DGG: Yeah. And that line is a perfect example. The audience goes apeshit. I think the funnier things are like the “you threw up on my printer” jokes, which aren’t jokes! [both laugh] So, Prince Avalanche is made up of nothing but “you threw up on my printer” jokes. There’s nothing other than my sense of humor in that movie. And it’s not really a comedy, because we’ve woven in such a dramatic layer to it—hopefully—that its success doesn’t rest on ‘jokes landing,’ ‘cause there are no jokes in the movie. There’s just a funny dynamic between characters and hopefully that works. So if we’re looking at the spectrum of my career, then [Prince Avalanche] has certainly the stripped down, low-budget process of George Washington and All the Real Girls and Undertow, but then with the comedic enthusiasm and star power of some of the later movies.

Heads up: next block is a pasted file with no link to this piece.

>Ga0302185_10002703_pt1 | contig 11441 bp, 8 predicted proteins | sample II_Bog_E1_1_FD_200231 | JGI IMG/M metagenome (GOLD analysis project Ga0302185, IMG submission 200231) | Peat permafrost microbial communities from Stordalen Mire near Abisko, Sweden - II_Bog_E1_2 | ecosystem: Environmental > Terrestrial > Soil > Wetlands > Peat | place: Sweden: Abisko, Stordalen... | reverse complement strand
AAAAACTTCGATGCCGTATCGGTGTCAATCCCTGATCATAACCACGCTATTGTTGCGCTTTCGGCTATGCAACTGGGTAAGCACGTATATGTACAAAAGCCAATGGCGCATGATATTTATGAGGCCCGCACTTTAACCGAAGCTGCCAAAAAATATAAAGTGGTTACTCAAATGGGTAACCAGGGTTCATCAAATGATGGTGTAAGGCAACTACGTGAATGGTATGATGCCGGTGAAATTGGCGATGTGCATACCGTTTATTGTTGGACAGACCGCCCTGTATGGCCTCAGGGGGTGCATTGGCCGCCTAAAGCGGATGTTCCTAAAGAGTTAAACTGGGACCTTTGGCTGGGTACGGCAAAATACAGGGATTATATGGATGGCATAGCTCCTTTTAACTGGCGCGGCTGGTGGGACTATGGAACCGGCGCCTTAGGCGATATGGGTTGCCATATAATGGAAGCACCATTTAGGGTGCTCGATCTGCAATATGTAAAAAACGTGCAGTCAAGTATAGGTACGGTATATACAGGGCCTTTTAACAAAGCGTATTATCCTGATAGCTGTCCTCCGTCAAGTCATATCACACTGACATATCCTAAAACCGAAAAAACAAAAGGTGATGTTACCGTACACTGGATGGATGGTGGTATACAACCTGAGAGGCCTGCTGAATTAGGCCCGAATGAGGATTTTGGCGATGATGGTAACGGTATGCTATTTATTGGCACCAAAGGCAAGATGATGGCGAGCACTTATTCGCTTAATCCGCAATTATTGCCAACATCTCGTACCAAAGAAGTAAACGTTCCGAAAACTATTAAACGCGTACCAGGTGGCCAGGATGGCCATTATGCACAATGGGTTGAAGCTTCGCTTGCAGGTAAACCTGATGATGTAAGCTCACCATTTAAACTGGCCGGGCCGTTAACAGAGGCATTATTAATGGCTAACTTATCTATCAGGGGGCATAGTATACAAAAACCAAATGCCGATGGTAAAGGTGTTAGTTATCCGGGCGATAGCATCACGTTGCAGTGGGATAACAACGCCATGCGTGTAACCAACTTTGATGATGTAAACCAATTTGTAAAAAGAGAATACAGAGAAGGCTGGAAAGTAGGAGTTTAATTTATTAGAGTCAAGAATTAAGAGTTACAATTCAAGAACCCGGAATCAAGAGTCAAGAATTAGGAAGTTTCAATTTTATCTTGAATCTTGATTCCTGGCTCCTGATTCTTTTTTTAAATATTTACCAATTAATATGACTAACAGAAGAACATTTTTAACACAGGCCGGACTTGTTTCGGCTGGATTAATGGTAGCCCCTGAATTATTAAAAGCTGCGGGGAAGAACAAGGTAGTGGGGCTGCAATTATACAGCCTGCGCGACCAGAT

H2N: It’s funny you brought up the “throw up on the printer” line specifically, because it hit me watching the movie yesterday that this is the first time where that element, which you’ve usually made peace with relegating to the margins, is now front and center from beginning to end.
H2N: But then there are more primary moments like right after the jump/fall. They’ve just been fighting really intensely—to the extent where we might start wondering if this is going to go into Gerry territory—but then we’re wondering, “Is he really hurt? Is he going to turn into a vegetable?” And then Lance jumps down like a gymnast and Alvin’s like, “Oh, great jump!”
H2N: How does that extremely unique tone come about, specifically with regard to working with your actors? It seems like this type of thing in particular would be hard to “direct” in the more basic sense of the term.
DGG: It’s just having a common sense of humor with people